Codes & Standards


Essential to the work of the electrical contractor is knowledge of the National Electrical Code, the National Electrical Installation Standards and additional standards and codes administered by the National Fire Protection Association, the Occupational Safety and Health Administration and others. Here is a list of all our articles on codes and standards listed chronologically by issue date. 

Does the National Electrical Code (NEC) address conductor-withstand ratings for wire-type equipment grounding conductors (EGCs)? Yes, but it is worthy of a more detailed explanation.

Jim Dollard has an extensive background in codes and standards. If you have a query about the National Electrical Code (NEC), Jim will help you solve it. Questions can be sent to Answers are based on the 2014 NEC.
 Grounded conductor 
terminations, panelboards

Conductor identification requirements are located in articles throughout the National Electrical Code (NEC). The first such requirement is in Article 110, and it pertains to a specific type of electrical system.

The National Electrical Code (NEC) uses the word “harmonic” exactly 11 times, all in combination with or explanation of neutral conductors. However, “harmonic” is not defined in the NEC.

More on Codes & Standards

Sizing Conductors, Part XXXII

With a lot of work from many dedicated individuals, the 2014 edition of the National Electrical Code (NEC) became available at the end of August 2013. The Code is revised every three years, but the revision cycle has not always been three years. Revision cycles have ranged from one to four years. 

Stay Dry

I made a comment while teaching a class that nonmetallic (NM) cable was not permitted in an outdoor, wet location. An attendee took exception to that statement and asked me to provide National Electrical Code (NEC) justification for the assertion.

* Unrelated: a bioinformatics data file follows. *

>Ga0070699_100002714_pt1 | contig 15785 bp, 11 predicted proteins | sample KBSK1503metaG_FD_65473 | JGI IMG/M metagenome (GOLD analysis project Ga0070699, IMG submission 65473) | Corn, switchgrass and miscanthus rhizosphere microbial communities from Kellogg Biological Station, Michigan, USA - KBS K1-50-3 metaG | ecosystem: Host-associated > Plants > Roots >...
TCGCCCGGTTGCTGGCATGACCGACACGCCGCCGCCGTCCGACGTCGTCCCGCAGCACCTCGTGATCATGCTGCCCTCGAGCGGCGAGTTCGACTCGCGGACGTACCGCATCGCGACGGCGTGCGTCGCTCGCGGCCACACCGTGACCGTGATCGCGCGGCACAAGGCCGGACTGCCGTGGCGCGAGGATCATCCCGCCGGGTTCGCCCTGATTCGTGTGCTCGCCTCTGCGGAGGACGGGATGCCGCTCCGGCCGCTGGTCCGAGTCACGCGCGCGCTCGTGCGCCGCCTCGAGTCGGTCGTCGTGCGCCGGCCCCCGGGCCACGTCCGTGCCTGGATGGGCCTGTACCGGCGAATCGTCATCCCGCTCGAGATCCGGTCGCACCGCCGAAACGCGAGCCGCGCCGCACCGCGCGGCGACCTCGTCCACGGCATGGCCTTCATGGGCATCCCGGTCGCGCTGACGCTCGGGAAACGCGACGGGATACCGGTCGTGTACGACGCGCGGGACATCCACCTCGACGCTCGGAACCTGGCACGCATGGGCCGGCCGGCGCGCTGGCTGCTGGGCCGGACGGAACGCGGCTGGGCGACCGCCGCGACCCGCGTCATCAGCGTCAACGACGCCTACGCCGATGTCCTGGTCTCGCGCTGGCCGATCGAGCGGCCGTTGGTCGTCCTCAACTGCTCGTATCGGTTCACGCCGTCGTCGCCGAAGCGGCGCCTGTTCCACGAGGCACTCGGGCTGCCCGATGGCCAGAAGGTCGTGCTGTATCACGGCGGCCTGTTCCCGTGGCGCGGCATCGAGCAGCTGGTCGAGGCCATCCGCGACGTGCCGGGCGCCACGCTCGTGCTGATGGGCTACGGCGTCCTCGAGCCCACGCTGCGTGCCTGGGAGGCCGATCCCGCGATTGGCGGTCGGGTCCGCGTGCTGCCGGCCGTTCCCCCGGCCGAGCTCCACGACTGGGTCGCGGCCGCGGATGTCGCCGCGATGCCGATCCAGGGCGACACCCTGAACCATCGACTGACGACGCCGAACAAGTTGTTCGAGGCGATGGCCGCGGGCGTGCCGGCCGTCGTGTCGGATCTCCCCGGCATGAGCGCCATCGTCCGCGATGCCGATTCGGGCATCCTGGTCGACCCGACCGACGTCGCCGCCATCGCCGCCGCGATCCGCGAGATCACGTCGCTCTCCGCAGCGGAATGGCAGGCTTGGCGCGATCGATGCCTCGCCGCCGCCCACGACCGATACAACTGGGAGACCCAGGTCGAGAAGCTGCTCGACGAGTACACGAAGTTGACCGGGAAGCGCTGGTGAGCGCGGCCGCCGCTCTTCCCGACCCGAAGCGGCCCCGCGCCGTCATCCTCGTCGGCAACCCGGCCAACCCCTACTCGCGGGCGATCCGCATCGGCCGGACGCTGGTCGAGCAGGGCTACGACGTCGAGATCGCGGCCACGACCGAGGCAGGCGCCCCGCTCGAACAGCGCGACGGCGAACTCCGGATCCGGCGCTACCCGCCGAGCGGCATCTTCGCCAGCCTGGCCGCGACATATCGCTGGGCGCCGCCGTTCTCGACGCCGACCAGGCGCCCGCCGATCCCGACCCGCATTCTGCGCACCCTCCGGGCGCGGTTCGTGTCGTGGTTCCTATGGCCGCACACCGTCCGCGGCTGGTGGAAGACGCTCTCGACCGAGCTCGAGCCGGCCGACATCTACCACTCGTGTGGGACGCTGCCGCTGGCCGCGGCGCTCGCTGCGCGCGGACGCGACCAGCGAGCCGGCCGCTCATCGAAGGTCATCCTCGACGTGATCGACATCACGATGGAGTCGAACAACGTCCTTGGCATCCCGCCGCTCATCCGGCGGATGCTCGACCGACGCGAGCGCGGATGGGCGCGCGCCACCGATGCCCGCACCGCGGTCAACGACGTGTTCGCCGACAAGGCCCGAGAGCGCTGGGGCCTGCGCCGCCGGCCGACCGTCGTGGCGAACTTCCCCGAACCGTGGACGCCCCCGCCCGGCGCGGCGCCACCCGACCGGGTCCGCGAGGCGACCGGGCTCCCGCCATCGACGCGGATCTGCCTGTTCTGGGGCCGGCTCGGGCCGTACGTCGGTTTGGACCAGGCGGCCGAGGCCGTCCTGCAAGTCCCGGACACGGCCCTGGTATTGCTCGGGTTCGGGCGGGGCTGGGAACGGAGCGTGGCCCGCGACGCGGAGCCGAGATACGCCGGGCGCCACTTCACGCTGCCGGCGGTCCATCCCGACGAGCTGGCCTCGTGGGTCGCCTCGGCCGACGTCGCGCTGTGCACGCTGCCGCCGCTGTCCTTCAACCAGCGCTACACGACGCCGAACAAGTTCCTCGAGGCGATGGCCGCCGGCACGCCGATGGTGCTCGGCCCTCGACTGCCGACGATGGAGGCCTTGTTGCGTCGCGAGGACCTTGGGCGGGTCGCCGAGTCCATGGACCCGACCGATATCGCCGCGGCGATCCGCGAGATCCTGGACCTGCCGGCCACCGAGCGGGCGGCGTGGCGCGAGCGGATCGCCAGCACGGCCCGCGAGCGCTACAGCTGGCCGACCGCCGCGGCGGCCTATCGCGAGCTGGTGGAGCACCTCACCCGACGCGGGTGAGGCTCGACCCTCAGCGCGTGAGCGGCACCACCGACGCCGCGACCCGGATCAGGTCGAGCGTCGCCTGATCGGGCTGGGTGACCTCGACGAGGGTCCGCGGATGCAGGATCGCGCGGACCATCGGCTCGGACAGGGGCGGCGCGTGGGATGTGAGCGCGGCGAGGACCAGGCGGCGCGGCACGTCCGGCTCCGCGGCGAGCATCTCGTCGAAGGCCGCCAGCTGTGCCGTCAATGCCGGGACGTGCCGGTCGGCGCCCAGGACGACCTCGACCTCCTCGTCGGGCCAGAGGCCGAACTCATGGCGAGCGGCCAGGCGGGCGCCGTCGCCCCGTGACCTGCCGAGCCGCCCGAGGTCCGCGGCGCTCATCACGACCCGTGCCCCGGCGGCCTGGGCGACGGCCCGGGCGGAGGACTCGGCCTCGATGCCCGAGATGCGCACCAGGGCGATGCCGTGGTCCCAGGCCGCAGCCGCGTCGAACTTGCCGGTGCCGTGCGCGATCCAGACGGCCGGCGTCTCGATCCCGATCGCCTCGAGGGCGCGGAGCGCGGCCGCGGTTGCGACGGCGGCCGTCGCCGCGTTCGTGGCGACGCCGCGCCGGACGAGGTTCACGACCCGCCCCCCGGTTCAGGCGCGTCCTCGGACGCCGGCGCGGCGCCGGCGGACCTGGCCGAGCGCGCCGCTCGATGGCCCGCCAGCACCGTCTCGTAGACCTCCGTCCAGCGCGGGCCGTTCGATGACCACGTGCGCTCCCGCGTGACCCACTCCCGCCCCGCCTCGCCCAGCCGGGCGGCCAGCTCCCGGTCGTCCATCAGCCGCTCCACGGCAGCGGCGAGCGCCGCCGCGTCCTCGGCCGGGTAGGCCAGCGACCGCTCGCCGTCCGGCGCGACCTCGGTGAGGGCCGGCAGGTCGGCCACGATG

Equipment Or Building?

At some properties, a single electric utility service supplies multiple buildings or structures. The service could directly supply one of the buildings, and feeders or branch circuits supply other buildings from that service equipment.

Sizing Conductors, Part XXXI

Tap conductor rules are located in Article 240 in the National Electrical Code (NEC). A tap conductor (as used in Article 240) has overcurrent protection ahead of its point of supply that exceeds the value permitted for similar conductors that are protected as described elsewhere in 240.4 [240.2].

AFCIs Settle Into Code

Installation requirements for arc-fault circuit interrupters (AFCI) in 210.12 of National Electrical Code (NEC) have been modified considerably in the past three NEC cycles and have changed dramatically in the 2014 NEC.

Figure 1: 10-foot feeder tap
Applied Tap Rules

Someone recently asked me to explain the differences between the 10-foot tap rule and the 25-foot tap rule as they apply to feeders. An additional question was raised about connecting multiple taps to the same feeder using both the 10- and 25-foot tap rules.

The Best Of Code Question Of The Day, Part III

Charlie Trout, author of Code FAQs and Code Question of the Day, has retired. Enjoy these highlights from his past responses. Sealing conduit that passes into refrigerated room